But lets look at the essence. Do you love your images? Do they appeal to you? If you answer both questions with a yes, your images are great, because they are the images you love. They capture special moments of your safari, intimate moments with wildlife and nature and they will take you back to your adventure whenever you want to experience it again. Love your images; they are your memories.

Happy wildlife photography snapping!

Ute Sonnenberg for

How to develop a good bond with a wild Leopard


Developing a bond with your photographic subject is essential for good photography and in wildlife photography that means developing a bond with the wild animals. It does not mean feeding wildlife or calling them or throwing something on them to get their attention. Bonding with wildlife goes through patience, trust and calmness.

Imagine being on a
photographic safari in Kruger Park in South Africa. The game drive is in an open 4x4 jeep and lets say you are lucky and the only person on the vehicle. Your tracker and ranger find a leopard, lying in high grass under a tree. First of all this is great and you take a couple of pictures. The leopard is not doing anything, just lying there and the visibility is not too great and you think lets go, it is anyway not so good and he is doing nothing. That would be the wrong thing to do. Get yourself a spot in the shade with your vehicle and wait. Snap around a bit, try different settings and relax. Take in the silence, the smell of the grass and keep an eye on the leopard. The more you relax and tune into the environment the more the leopard will feel comfortable with you around him. You will end up feeling when he stands up before you see it. This is essential, because you won’t hear a leopard standing up, you won’t hear anything when a cat moves, not even a leave cracking. The leopard is now doing his thing and your patience will be rewarded with great wildlife photography and maybe even spectacular wildlife interaction.
Enjoy the bonding and the great images it will give to you.

Happy wildlife snapping!

Ute Sonnenberg for

4 Calls to Action for Your Wildlife Photography


Call to action is a term from marketing, but it can be useful for photography as well, as it is often tempting to postpone the stroll in nature until tomorrow and tomorrow and ….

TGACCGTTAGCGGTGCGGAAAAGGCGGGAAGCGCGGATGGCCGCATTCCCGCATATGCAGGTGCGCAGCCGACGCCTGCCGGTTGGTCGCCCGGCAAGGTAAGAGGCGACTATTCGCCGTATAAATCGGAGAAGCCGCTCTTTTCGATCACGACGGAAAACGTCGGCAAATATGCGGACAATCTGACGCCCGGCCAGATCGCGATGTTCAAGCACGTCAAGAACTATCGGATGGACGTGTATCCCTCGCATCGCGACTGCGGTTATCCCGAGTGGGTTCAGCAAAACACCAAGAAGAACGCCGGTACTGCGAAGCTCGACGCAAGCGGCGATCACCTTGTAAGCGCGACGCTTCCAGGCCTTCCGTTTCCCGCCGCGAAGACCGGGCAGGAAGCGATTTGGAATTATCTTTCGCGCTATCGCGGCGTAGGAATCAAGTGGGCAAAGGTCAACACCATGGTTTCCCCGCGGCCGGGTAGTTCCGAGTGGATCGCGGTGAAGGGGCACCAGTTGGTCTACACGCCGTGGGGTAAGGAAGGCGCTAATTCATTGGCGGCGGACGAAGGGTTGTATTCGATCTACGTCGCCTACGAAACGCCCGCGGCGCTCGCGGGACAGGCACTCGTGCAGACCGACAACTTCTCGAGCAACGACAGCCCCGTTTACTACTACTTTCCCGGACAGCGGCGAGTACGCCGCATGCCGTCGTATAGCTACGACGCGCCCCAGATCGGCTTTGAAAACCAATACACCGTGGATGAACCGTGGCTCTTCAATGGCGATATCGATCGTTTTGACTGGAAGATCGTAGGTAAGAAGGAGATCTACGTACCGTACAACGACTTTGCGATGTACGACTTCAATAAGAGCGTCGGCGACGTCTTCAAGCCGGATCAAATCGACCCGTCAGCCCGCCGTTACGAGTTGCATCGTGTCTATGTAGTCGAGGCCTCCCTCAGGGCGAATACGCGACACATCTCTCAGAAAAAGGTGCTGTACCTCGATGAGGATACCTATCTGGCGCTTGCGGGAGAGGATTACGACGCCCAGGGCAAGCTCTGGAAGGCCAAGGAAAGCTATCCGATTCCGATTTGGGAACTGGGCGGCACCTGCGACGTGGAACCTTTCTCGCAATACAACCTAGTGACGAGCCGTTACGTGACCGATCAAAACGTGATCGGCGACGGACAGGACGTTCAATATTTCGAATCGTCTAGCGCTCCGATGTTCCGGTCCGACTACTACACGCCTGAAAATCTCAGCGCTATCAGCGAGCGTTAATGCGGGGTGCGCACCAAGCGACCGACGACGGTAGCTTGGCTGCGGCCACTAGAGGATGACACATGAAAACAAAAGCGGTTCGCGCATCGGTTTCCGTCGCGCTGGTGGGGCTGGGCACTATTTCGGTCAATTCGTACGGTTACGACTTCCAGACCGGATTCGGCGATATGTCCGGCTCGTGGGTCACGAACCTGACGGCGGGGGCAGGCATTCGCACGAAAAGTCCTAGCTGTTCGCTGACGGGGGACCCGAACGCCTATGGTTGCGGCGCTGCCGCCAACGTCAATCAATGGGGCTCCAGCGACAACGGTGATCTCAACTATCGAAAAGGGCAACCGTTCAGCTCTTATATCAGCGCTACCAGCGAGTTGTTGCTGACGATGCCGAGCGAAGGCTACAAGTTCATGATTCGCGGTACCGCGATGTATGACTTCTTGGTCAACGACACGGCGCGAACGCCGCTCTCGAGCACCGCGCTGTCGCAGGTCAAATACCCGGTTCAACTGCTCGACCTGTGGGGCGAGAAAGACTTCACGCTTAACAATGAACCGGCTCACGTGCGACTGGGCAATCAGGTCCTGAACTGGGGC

Go now. There is no budget needed to go into the garden, to the park or on a stroll in the woods. It is refreshing, calming and recharging and practicing is always good for your
wildlife photography. If you consider to go on photographic safari, the go now can also be an inform now with some search time on the Internet or in the bookstore. Whatever it is, your wildlife photography will benefit.

Buy now. This can be a tricky one, but can be a last push to get that zoom lens you need to properly photograph birds or the far away lion.

Share this. That is a lovely one for photography. Sharing your photographs, experiences and knowledge helps others and yourself. You always learn a lot yourself when teaching others.

Start your free trial. This means usually that one has to pay from a certain moment, but not with wildlife photography. Wildlife photography is always for free as nature is for free and wildlife is everywhere. If you haven’t started wildlife photography yet, try it and have fun.

Ready to go?

Happy wildlife snapping!

Ute Sonnenberg for

Why Share and Collaborate [in Under 100 Words]


We do not exist isolated; we are connected to the world around us. We can try to do all ourselves, but it will not bring us far.

By sharing and collaborating we grow and let grow, we learn and teach at the same time.

No matter what and where, with our
team colleagues at the office, our family, our travel companions on photo safari, the other students on wildlife photography course, the people on the plane and the people at the other end of the world we are communicating with online, we constantly share and collaborate in order to make things work.

Sharing and collaborating also make you a better photographer. Use it.

Happy teaching and learning!

Ute Sonnenberg for